Eulogy for Four Walls

Eulogy for Four Walls

Yesterday I received news our (extended) family’s cabin burned down overnight. The place we spent summers as children with the bunk beds where we giggled to each other in the dark. The shower that spurted spiders and rust when you first turned the faucet. The kitchen with so much bustling, morning pancakes and evening potatoes. The big, round, wooden table where we squeezed two to a bench and played countless rounds of Hearts. The deck where inchworms crawled beside sweating gin & tonics. The rocking wicker chairs from which Grandma and Grandpa oversaw our days. The phone that told of arrivals and news from the world, like the day Princess Diana died. The stairs we had to crawl under, among spiders and other creepy-crawlies, to retrieve the spare key. The window wells where we found countless toads and frogs. The daybeds we turned into forts, from which we watched Disney VHSs, the same wholesome tales for years. The reliable old hats and sweaters we borrowed to ward off horse flies or chilly evening breezes. The placemats and straw paper-plate holders and toaster that had almost certainly been there since my mother’s childhood. The marks on the wall showing my cousins’ yearly growth. The sliding screen door that slammed all day as people moved from deck to kitchen to deck to dock. The old cowbell they used to call us from the lake for dinner, ironic and earnest all at once. The walls that absorbed decades of our family’s comings and goings, whispers and shouts, laughter and tears. All ash.

I’ve been thinking lately about spaces and the way they paint themselves onto us as much as we paint ourselves onto them. Generations of children made this place a happy one, and whatever comes next will surely develop a personality of its own, but it can never replicate or replace that which burned in the night. At the same time, no flame can consume the totality of a place that lives in pieces scattered across so many hearts.

Gone, never forgotten. RIP beloved cabin.

Too Soon to Tell

Too Soon to Tell

My sister gets married this weekend. As festivities ramp up, I’m coming to terms with how much EXPLAINING I have to do about my situation. I keep seeing people I haven’t seen in ages, and they want to know things like how my life is, why I’m a nomad, and what I plan to do next.

If I were being honest, I’d answer:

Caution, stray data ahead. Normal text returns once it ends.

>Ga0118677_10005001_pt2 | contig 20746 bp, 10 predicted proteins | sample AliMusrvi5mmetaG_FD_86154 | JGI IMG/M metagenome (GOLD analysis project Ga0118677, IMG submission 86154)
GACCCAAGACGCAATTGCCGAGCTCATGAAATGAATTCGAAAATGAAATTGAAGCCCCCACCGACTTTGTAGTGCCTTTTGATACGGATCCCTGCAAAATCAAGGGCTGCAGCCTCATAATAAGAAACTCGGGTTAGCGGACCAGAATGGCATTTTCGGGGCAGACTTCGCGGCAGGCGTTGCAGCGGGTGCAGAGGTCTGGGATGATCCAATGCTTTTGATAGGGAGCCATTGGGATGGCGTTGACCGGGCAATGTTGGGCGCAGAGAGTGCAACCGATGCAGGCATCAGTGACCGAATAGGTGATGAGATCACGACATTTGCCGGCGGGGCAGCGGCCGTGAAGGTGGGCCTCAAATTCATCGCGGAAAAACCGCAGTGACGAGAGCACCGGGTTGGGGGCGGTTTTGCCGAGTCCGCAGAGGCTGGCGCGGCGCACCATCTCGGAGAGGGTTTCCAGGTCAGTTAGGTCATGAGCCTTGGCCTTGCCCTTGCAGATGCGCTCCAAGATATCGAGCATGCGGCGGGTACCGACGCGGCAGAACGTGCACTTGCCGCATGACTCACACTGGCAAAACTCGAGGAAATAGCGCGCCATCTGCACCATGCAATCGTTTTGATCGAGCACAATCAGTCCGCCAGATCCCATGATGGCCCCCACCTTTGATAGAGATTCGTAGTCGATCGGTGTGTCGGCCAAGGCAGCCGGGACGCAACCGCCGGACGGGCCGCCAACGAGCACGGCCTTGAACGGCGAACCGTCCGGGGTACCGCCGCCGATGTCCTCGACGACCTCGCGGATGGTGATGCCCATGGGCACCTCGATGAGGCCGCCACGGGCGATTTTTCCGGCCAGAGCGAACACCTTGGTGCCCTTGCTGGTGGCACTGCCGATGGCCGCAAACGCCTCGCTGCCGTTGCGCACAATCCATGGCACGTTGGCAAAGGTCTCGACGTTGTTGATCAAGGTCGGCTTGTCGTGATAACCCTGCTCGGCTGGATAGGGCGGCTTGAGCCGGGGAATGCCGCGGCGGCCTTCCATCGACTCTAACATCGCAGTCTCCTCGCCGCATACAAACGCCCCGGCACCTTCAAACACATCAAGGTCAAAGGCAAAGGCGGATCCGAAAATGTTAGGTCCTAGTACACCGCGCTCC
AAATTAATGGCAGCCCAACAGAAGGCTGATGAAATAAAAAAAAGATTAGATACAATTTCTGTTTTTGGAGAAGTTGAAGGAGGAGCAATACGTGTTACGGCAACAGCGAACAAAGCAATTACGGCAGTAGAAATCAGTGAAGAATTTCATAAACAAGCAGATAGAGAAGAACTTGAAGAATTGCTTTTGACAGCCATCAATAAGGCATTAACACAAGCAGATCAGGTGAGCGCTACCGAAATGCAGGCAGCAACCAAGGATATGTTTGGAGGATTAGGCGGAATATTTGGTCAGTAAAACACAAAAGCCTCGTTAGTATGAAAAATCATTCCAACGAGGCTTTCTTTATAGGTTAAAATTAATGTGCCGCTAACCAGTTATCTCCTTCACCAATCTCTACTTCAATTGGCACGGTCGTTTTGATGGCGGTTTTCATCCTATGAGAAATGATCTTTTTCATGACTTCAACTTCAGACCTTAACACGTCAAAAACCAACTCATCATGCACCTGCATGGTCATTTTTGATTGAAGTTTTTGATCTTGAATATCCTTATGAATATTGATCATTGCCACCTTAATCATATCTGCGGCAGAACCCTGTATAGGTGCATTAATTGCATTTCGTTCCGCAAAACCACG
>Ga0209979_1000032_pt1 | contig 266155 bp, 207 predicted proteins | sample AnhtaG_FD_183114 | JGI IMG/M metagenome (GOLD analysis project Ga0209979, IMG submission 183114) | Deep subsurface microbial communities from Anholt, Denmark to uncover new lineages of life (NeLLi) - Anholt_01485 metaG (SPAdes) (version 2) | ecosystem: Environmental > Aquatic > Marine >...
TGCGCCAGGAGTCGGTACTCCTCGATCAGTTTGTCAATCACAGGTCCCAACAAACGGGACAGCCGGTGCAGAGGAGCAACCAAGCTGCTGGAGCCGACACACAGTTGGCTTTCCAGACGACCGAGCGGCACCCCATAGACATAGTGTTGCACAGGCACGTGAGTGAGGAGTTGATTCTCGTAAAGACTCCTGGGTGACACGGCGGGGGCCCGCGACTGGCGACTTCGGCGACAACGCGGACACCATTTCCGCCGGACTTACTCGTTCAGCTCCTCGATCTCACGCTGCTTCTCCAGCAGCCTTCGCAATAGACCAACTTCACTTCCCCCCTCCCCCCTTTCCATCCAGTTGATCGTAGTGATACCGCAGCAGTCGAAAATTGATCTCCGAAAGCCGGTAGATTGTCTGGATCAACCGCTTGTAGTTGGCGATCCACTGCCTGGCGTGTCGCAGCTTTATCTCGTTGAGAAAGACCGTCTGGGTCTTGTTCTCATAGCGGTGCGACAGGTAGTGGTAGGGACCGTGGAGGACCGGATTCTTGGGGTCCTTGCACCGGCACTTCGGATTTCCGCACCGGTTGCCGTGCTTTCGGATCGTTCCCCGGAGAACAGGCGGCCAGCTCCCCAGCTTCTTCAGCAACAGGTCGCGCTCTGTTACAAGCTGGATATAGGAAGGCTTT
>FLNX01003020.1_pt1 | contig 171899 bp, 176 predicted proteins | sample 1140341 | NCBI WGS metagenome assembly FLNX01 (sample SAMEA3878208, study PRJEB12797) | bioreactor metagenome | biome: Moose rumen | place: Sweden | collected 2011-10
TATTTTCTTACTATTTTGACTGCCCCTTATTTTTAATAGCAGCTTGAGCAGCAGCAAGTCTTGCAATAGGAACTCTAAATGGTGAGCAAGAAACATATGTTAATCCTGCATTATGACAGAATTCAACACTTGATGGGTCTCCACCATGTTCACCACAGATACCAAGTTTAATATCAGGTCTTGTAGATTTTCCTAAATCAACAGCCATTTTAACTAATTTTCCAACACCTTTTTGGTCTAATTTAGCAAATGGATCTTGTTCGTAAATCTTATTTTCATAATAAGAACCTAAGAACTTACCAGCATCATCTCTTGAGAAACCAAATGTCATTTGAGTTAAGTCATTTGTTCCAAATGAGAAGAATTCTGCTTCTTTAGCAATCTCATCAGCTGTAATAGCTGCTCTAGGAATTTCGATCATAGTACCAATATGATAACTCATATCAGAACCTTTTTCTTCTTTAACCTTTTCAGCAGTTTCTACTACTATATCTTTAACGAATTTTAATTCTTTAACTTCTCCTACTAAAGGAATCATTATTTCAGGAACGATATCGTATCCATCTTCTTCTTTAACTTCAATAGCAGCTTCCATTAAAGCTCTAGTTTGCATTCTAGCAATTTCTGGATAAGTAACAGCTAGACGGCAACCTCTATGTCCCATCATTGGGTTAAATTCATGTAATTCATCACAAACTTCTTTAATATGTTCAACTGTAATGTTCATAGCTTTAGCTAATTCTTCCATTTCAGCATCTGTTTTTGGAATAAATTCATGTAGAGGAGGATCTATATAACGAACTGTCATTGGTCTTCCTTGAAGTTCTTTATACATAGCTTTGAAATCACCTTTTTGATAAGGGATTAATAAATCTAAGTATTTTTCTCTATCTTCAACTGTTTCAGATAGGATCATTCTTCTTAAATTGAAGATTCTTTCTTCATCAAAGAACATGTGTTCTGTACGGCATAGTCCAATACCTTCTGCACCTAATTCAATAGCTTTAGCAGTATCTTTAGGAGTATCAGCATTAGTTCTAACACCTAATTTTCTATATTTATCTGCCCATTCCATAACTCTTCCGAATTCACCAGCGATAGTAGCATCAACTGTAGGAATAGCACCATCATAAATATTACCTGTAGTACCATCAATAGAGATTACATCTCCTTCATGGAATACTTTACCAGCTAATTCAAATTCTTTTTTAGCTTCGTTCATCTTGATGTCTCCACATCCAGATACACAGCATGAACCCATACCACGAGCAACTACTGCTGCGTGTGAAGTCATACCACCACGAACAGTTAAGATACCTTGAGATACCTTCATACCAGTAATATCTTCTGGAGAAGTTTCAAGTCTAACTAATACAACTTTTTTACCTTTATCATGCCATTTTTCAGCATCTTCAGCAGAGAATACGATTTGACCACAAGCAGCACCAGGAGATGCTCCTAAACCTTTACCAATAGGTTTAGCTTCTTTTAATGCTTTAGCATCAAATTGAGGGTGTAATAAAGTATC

• My life is—NOT GREAT. I’m filled with regret over leaving a stable environment and fear that I’ll walk backward into a version of myself I worked so hard to leave behind. Most of the time, I’m thinking about money. Obsessing. Terrified. I miss privacy and being in control of my environment. I still have nightmares in which all of my car windows get smashed in. I miss everyone I left behind. I miss mountains. I miss serenity.
  • I’m a nomad because—I’m an UNSATISFIABLE MONSTER. I had a perfect life in San Diego—perfect—and I was still unhappy. If I understood why, I probably wouldn’t have thrown away every good thing I had just to see what would happen if I did. BUT I DID OKAY.
  • Next I plan to—Is “lie in the fetal position and cry” an option? Because that’s all I want to do, pretty much all the time.

While I know this period of turmoil is part of an adjustment process and things will get better in time, I’m still very much in it right now. This makes small talk deeply uncomfortable. When I hint at the truth of my situation, people are quick to look for the silver lining. “But doesn’t it feel liberating?” If you mean I’m liberated from HALF MY WARDROBE and my SENSE OF WELLBEING, then yes. Very liberating indeed.

When I try to play up the good parts of my life, I can hear the effort and how unconvincing it is. I utter bullshit phrases like, “It’s been really fun and interesting,” while my head screams OH GOD I SPENT ALL MY MONEY and, “Life’s too short not to try it, right?” to the tune of IT BETTER BE BECAUSE I’M ABOUT TO TAP THOSE RETIREMENT SAVINGS.

Surely, they can see the farce. No one believes the plastered-on smiles, the attempts to paint pretty pictures over the crumpled canvases of our lives. It’s like your recently divorced friend telling you about their newfound freedom and purpose when you know underneath their words is I stalk his new girlfriend on Instagram every night while binge-eating Cheetos—DON’T JUDGE ME. (Lord knows I’ve been that friend.)

Going through chaos is embarrassing enough without feeling like everyone can see right through you, without having to dance to some optimistic melody to make your conversational partner feel better despite your both knowing it’s a big stinking charade. Sometimes the only thing you want is to say, “I’m not okay right now. I hope someday I will be, but I’m not yet,” and then not immediately walk it back, not toss glitter on it, not pretend you were JUST KIDDING LOLOLOOOOOOOOL.

I do believe I’ll be okay—at least, I hope I will—but I have no idea whether it will be on this path or not. It’s too soon to tell.

My fantasy for this wedding is that when people ask about my life, I meet inquiries with, “It’s too soon to tell,” thus completely satisfying my conversational partners’ curiosity and causing them immediately to switch to more interesting matters like how great the cake is (it’s vegan-friendly FANTASY CAKE) or which White House staffers got a rose this week and will be advancing to the next round.

Of course, I’ll play my part. I’ll answer questions and accept silver linings and smile through it all like the super-amazing, reliable older sister I am, but deep down, I’ll be pining for a more honest exchange.

“I don’t know right now,” I could say.

And they could tell me, “It’s okay, you don’t have to.”

Wouldn’t that be nice?